Imagine how hypocritical the fossil fuel industry would look if it attempted to block renewable energy subsidies set to the same level as fossil fuel subsidies.

Renewable energy received 1/4 of the total global subsidy amount enjoyed by fossil fuel (2014)

Global Energy Subsidies (2014, in billions USD). Image courtesy of IISD.
Global Energy Subsidies 2014. (billions USD). Image courtesy of IISD.

Were governments to decide that renewable energy could receive the same global, annual subsidy as the fossil fuel industry, a number of things would begin to happen;

  • Say goodbye to high unemployment.
  • Say goodbye to the dirtiest fossil projects.
  • Immediate lowering of CO2 emissions.
  • Less imported foreign oil.
  • Cleaner air in cities.
  • Sharp decline in healthcare costs.
  • Democratization of energy through all socio-economic groups.

Summary

Even discounting the global externality cost of fossil fuel (which some commentators have placed at up to $2 trillion per year) the global, annual $548 billion fossil fuel subsidy promotes an unfair marketplace advantage.

But instead of punishing the fossil fuel industry for supplying us with reliable energy for decades (by taking away ‘their’ subsidies) or by placing on them the burden of a huge carbon tax (one that reflects the true cost of the fossil fuel externality) I suggest that we simply match the renewable energy subsidy to the fossil subsidy… and let both compete on a level playing field in the international marketplace.

Assuming a level playing field; May the best competitor win!

By matching renewable energy subsidies to fossil fuel subsidies, ‘Energy Darwinism’ will reward the better energy solution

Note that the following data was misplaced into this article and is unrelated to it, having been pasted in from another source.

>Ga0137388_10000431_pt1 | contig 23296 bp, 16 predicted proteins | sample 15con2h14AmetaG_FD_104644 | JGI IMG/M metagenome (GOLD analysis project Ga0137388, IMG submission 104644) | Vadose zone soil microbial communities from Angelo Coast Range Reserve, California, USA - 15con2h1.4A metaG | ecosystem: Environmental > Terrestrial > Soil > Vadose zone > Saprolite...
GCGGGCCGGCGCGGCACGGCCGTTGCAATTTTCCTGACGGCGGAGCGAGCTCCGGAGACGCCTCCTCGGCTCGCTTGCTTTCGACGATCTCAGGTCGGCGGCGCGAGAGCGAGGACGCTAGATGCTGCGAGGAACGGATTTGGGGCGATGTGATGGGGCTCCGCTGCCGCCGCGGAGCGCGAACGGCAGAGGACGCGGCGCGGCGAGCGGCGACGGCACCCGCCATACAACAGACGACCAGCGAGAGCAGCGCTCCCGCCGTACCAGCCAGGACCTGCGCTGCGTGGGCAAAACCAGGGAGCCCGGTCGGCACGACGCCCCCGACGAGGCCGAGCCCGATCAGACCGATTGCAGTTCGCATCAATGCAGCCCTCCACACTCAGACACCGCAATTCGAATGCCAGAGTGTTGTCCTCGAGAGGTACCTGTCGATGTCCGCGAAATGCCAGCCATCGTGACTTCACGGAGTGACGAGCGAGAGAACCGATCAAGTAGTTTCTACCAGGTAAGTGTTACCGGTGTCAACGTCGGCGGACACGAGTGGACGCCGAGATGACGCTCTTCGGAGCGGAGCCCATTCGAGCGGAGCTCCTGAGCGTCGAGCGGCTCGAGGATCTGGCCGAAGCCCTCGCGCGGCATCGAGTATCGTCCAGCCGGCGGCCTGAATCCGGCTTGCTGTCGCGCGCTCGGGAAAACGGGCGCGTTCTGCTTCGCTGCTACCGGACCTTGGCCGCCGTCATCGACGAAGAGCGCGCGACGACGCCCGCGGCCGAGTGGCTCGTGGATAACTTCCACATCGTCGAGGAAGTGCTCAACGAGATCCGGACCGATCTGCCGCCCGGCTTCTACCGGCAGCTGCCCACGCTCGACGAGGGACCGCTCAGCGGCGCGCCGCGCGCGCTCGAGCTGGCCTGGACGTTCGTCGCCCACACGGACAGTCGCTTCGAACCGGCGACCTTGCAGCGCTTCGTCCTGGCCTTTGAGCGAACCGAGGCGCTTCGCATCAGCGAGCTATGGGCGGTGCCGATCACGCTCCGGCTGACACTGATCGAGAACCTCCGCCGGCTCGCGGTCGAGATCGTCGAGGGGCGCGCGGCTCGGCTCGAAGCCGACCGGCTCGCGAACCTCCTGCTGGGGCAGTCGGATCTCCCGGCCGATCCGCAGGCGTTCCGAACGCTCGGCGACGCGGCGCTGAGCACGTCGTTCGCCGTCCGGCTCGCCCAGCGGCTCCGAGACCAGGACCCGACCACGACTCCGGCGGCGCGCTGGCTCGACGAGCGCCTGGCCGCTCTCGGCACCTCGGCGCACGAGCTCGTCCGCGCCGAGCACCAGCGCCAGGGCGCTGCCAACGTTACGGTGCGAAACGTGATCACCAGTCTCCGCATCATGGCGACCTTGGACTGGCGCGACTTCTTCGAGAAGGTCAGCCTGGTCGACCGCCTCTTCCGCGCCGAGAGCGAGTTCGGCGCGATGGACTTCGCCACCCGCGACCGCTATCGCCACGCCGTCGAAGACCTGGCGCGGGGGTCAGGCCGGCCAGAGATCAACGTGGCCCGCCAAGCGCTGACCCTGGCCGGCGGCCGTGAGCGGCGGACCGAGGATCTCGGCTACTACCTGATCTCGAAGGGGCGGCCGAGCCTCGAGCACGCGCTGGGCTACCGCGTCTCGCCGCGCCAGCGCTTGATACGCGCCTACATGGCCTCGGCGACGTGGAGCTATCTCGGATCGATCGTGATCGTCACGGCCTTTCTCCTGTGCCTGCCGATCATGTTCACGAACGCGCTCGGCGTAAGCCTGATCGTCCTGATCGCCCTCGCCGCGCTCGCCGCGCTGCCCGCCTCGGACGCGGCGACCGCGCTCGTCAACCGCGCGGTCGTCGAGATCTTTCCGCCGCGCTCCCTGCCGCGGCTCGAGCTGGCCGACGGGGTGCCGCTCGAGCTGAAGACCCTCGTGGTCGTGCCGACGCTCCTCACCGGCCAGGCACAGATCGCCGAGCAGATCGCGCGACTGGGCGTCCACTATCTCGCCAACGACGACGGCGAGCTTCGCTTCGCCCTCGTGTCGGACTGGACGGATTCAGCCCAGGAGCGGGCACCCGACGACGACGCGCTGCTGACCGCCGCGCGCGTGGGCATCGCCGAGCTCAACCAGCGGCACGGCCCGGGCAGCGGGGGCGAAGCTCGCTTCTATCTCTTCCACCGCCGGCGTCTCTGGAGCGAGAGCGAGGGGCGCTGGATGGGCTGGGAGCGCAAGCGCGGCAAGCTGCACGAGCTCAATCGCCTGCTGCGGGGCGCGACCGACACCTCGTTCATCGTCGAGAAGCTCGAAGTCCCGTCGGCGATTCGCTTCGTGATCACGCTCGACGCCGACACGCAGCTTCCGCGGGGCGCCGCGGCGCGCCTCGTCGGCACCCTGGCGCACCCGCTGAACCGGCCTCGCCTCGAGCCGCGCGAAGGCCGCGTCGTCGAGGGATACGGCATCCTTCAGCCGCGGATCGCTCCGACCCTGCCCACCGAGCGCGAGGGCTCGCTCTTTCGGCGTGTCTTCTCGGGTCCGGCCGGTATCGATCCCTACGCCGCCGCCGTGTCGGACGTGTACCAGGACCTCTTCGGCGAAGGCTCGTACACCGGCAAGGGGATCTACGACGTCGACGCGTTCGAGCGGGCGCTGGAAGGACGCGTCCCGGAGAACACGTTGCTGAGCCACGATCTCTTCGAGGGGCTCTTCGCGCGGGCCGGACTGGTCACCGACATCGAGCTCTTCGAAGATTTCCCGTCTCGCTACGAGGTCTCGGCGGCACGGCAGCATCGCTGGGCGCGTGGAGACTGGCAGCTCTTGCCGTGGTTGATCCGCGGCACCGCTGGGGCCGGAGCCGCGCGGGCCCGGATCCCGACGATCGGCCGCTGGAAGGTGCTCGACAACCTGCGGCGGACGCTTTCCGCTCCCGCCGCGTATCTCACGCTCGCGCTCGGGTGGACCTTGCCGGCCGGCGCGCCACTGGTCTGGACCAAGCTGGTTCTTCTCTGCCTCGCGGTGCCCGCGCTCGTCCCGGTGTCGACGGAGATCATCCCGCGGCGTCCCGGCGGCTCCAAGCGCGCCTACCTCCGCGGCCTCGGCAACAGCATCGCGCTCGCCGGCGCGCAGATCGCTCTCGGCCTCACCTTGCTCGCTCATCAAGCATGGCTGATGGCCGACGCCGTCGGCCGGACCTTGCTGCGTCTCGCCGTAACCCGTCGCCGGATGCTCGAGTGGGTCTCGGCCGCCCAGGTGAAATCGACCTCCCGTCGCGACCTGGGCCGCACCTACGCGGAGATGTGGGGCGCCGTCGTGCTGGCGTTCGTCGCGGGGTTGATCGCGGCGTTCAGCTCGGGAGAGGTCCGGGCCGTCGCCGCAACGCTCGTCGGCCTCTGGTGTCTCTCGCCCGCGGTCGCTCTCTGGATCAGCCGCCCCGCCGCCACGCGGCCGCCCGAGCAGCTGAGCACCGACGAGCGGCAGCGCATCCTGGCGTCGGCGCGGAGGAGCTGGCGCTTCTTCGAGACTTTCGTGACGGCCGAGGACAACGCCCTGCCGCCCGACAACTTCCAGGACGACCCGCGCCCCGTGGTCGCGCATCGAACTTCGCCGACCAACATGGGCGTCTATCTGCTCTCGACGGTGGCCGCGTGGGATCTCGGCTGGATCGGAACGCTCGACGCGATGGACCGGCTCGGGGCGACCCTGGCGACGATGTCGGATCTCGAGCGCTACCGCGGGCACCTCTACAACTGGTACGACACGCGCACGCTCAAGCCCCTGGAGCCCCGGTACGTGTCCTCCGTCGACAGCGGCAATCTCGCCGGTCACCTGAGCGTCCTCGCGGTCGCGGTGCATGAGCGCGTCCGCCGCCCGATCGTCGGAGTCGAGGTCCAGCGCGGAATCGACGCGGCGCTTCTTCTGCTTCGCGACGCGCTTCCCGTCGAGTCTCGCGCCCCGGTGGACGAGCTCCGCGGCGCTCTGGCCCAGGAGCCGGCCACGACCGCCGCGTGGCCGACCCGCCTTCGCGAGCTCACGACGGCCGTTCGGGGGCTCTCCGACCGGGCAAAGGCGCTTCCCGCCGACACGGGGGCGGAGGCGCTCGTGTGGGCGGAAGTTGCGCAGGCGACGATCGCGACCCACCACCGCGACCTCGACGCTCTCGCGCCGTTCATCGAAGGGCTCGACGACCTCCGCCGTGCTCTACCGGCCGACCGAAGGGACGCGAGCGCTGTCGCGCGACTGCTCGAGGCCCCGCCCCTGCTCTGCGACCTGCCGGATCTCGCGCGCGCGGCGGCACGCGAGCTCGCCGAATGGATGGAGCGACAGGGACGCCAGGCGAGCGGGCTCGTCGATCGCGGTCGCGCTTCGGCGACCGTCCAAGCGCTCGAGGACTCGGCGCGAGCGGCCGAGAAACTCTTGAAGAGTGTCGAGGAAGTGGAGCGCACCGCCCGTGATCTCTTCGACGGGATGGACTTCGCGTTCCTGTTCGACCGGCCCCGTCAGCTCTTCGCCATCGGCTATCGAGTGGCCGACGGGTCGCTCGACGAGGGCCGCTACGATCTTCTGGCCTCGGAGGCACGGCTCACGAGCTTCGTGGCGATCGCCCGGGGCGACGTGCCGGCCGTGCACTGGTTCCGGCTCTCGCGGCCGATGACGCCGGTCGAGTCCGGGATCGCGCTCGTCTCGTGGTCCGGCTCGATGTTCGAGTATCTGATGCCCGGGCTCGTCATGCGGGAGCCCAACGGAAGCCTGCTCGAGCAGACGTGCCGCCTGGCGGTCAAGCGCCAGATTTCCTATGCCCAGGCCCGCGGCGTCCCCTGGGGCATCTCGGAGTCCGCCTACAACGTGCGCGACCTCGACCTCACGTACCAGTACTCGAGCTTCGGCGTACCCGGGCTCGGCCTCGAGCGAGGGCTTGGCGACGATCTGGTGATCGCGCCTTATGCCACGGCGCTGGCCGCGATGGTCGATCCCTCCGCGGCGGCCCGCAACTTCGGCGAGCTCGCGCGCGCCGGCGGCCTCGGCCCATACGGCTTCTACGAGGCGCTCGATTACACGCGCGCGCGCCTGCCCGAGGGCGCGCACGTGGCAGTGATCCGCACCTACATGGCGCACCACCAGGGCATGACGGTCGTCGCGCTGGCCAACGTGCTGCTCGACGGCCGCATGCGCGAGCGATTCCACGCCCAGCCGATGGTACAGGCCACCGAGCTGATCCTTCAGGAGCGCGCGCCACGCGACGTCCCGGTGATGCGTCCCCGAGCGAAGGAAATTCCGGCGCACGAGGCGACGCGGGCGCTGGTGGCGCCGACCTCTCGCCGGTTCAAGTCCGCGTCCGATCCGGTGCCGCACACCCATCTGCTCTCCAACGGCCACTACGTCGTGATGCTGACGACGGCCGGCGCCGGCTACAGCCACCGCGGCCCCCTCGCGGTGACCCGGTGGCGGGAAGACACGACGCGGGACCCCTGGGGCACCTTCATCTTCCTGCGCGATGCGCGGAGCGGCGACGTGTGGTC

My opinion is that renewable energy will win hands down and that we will exceed our clean air goals over time — and stop global warming in its tracks.

Not only that, but we will create hundreds of thousands of clean energy jobs and accrue other benefits during the transition to renewable energy. We will also lower healthcare spending, agricultural damage, and lower damage to steel and concrete infrastructure from acid rain.

In the best-case future: ‘Oil & Gas companies’ will simply become known as ‘Energy companies’

Investors will simply migrate from fossil fuel energy stock, to renewable energy stock, within the same energy company or group of energy companies.

At the advent of scheduled airline transportation nearly a century ago, the smart railway companies bought existing airlines (or created their own airlines) and kept their traditional investors and gained new ones.

Likewise, smart oil and gas companies, should now buy existing renewable energy companies (or create their own renewable energy companies) and keep their traditional investors and gain new ones.

Related Articles:

G20 Brisbane 2014 Hints at Eliminating Fossil Fuel Subsidies

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As the G20 Brisbane 2014 wraps up, leaders discussed the eventual elimination of the massive global subsidies paid to the fossil fuel industry which topped some $600 billion dollars last year, slightly more than last year’s $550 billion and 2012′s $500 billion.

Meanwhile, non-polluting renewable energy continues to receive peanuts — well under $100 billion dollars worldwide in 2014.

At the G20 Brisbane 2014 Summit leaders discussed elimination of the massive $600 billion dollars subsidy paid to the fossil fuel industry in 2014.
At the G20 Brisbane 2014 Summit leaders discussed elimination of the massive $600 billion dollars subsidy paid to the fossil fuel industry in 2014.

Clean energy does have it’s detractors, similar to the criticisms by the detractors of aircraft travel 100 years ago when people traveled by ship or by train. But, “The times, they are a changin’,” rings true in this century too!